Kupffer cells have been implicated in the pathogenesis of various liver diseases. However, their involvement in metabolic disorders of the liver, including fatty liver disease, remains unclear. The present study sought to determine the impact of Kupffer cells on hepatic triglyceride storage and to explore the possible mechanisms involved. To that end, C57Bl/6 mice rendered obese and steatotic by chronic high-fat feeding were treated for 1 week with clodronate liposomes, which cause depletion of Kupffer cells. Loss of expression of marker genes Cd68, F4/80, and Clec4f, and loss of Cd68 immunostaining verified almost complete removal of Kupffer cells from the liver. Also, expression of complement components C1, the chemokine (C-C motif) ligand 6 (Ccl6), and cytokines interleukin-15 (IL-15) and IL-1beta were markedly reduced. Importantly, Kupffer cell depletion significantly decreased liver triglyceride and glucosylceramide levels concurrent with increased expression of genes involved in fatty acid oxidation including peroxisome proliferator-activated receptor alpha (PPARalpha), carnitine palmitoyltransferase 1A (Cpt1alpha), and fatty acid transport protein 2 (Fatp2). Treatment of mice with IL-1beta decreased expression of PPARalpha and its target genes, which was confirmed in primary hepatocytes. Consistent with these data, IL-1beta suppressed human and mouse PPARalpha promoter activity. Suppression of PPARalpha promoter activity was recapitulated by overexpression of nuclear factor kappaB (NF-kappaB) subunit p50 and p65, and was abolished upon deletion of putative NF-kappaB binding sites. Finally, IL-1beta and NF-kappaB interfered with the ability of PPARalpha to activate gene transcription.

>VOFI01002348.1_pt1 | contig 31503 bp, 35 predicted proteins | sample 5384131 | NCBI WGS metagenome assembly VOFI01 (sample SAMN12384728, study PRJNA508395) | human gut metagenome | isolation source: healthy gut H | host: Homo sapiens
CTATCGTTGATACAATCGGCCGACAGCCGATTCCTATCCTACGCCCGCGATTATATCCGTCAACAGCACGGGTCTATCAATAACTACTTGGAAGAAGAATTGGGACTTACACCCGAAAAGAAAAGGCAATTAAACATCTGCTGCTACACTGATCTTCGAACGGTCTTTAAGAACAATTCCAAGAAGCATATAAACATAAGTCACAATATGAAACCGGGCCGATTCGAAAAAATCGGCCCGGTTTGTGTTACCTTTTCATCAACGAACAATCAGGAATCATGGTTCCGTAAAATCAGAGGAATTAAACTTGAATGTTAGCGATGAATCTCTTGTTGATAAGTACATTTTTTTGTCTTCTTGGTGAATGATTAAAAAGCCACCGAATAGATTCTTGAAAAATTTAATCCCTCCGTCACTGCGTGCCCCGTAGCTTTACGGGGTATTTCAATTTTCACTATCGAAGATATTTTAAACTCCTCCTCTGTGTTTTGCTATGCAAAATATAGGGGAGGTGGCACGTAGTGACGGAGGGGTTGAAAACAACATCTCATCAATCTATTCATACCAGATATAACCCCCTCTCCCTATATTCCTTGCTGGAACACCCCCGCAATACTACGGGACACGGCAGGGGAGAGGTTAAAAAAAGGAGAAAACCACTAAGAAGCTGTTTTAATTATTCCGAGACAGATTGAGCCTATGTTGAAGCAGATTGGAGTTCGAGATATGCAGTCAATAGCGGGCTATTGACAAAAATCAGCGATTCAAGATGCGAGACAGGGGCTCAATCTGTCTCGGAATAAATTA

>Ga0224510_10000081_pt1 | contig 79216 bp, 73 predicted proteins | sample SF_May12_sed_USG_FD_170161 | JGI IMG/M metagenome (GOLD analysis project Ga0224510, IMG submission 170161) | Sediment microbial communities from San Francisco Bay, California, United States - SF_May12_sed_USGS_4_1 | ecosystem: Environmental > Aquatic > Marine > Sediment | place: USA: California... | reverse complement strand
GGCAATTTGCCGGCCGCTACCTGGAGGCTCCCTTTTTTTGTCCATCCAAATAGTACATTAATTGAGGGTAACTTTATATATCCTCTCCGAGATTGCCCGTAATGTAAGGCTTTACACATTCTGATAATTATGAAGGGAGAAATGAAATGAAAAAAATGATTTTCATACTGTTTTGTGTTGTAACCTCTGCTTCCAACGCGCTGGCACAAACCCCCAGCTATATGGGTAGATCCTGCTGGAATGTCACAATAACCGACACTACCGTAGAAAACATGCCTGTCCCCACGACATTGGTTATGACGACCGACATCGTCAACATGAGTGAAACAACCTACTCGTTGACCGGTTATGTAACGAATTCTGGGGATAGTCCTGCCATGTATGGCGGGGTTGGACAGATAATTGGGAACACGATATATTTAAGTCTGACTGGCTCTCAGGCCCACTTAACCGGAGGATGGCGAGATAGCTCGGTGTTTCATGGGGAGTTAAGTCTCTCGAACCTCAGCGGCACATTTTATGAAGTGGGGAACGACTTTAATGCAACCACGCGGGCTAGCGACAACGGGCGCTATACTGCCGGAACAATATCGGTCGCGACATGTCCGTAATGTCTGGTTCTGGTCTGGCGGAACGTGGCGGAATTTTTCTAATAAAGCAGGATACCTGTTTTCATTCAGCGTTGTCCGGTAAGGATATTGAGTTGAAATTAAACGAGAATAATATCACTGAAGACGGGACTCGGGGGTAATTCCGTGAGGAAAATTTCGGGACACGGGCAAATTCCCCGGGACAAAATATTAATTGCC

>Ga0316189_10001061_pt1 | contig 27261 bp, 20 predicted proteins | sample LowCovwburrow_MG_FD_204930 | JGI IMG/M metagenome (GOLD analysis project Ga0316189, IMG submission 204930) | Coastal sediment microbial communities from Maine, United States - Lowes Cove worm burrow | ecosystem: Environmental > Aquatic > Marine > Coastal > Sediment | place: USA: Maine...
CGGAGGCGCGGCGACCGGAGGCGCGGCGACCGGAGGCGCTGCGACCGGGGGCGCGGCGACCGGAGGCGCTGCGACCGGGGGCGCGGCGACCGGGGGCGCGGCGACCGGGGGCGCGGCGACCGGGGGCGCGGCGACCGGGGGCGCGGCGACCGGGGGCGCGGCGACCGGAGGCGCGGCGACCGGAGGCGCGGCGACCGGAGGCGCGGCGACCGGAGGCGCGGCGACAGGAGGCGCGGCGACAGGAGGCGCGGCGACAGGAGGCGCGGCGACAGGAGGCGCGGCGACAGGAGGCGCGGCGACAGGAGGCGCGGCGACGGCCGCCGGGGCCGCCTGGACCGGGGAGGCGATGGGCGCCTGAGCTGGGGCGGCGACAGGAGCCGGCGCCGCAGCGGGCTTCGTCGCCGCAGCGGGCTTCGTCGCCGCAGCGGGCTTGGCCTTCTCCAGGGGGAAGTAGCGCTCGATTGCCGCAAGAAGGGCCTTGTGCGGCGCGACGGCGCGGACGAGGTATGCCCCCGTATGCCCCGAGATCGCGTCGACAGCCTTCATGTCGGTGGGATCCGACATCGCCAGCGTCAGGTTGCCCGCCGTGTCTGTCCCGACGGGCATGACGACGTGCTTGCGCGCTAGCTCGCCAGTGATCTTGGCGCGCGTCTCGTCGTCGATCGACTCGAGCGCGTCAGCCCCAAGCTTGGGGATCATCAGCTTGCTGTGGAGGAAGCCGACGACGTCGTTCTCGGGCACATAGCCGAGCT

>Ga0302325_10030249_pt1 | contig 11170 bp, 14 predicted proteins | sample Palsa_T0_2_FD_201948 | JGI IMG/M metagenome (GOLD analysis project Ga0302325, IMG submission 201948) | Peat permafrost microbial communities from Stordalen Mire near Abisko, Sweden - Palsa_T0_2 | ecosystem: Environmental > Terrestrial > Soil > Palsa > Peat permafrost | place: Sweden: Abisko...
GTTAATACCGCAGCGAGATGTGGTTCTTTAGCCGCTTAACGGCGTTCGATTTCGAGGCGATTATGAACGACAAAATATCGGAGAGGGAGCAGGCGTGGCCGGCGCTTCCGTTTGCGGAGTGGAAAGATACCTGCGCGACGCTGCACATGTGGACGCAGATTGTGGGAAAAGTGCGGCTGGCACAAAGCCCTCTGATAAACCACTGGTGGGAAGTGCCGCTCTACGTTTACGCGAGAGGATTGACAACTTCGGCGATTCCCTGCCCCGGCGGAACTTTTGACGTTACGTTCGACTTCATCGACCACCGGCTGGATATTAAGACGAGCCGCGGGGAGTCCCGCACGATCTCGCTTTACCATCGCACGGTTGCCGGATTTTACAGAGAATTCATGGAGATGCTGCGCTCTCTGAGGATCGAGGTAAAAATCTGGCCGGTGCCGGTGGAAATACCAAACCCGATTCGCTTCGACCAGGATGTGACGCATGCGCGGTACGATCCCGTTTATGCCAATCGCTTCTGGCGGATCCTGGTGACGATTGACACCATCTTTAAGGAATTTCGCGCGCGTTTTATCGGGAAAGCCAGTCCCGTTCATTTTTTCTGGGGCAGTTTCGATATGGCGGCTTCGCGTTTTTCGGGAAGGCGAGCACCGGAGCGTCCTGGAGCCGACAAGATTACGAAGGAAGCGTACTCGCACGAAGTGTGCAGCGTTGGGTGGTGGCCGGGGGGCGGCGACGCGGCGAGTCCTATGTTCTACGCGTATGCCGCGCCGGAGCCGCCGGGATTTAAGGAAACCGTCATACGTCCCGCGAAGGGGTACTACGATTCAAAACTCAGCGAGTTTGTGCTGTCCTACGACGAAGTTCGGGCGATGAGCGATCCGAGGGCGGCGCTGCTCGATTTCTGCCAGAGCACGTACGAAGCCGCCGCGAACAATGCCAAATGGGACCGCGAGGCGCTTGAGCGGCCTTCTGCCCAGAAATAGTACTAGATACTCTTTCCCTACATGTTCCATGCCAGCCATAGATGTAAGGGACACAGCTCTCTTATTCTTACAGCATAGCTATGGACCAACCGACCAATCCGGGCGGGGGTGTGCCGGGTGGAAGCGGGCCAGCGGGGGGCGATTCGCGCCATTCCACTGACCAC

Conclusion: Our data point toward important cross-talk between Kupffer cells and hepatocytes in the regulation of hepatic triglyceride storage. The effect of Kupffer cells on liver triglycerides are at least partially mediated by IL-1beta, which suppresses PPARalpha expression and activity.